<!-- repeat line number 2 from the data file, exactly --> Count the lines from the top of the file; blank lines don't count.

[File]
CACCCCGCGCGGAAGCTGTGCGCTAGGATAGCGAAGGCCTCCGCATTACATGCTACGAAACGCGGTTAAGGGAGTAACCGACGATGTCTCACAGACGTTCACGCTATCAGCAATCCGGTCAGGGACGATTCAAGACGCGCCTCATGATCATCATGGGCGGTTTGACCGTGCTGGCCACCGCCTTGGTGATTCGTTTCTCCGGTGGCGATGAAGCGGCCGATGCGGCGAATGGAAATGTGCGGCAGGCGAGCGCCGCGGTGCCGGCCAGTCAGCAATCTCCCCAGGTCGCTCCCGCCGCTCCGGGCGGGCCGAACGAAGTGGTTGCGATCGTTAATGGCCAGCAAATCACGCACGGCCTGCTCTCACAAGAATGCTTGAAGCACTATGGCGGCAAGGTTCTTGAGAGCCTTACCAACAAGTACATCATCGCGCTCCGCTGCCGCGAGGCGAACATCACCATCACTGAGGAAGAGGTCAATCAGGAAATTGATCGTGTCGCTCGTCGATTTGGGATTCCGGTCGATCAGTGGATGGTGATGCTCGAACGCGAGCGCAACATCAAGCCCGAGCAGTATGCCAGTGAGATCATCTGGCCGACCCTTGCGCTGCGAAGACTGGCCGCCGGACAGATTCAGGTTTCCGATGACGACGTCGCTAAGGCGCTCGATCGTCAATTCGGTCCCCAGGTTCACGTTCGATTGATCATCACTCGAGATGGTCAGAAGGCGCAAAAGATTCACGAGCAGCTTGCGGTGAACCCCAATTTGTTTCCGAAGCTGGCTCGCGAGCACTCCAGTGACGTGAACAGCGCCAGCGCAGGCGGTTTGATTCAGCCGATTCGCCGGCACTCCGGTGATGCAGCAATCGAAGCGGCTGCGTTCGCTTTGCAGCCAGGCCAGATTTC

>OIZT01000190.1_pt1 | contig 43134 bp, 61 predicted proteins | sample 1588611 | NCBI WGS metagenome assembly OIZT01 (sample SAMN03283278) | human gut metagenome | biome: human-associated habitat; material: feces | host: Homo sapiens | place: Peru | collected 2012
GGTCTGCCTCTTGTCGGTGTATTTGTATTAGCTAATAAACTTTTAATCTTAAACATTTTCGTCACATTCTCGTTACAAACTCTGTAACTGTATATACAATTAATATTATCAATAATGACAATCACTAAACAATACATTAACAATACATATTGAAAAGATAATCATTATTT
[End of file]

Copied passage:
>OIZT01000190.1_pt1 | contig 43134 bp, 61 predicted proteins | sample 1588611 | NCBI WGS metagenome assembly OIZT01 (sample SAMN03283278) | human gut metagenome | biome: human-associated habitat; material: feces | host: Homo sapiens | place: Peru | collected 2012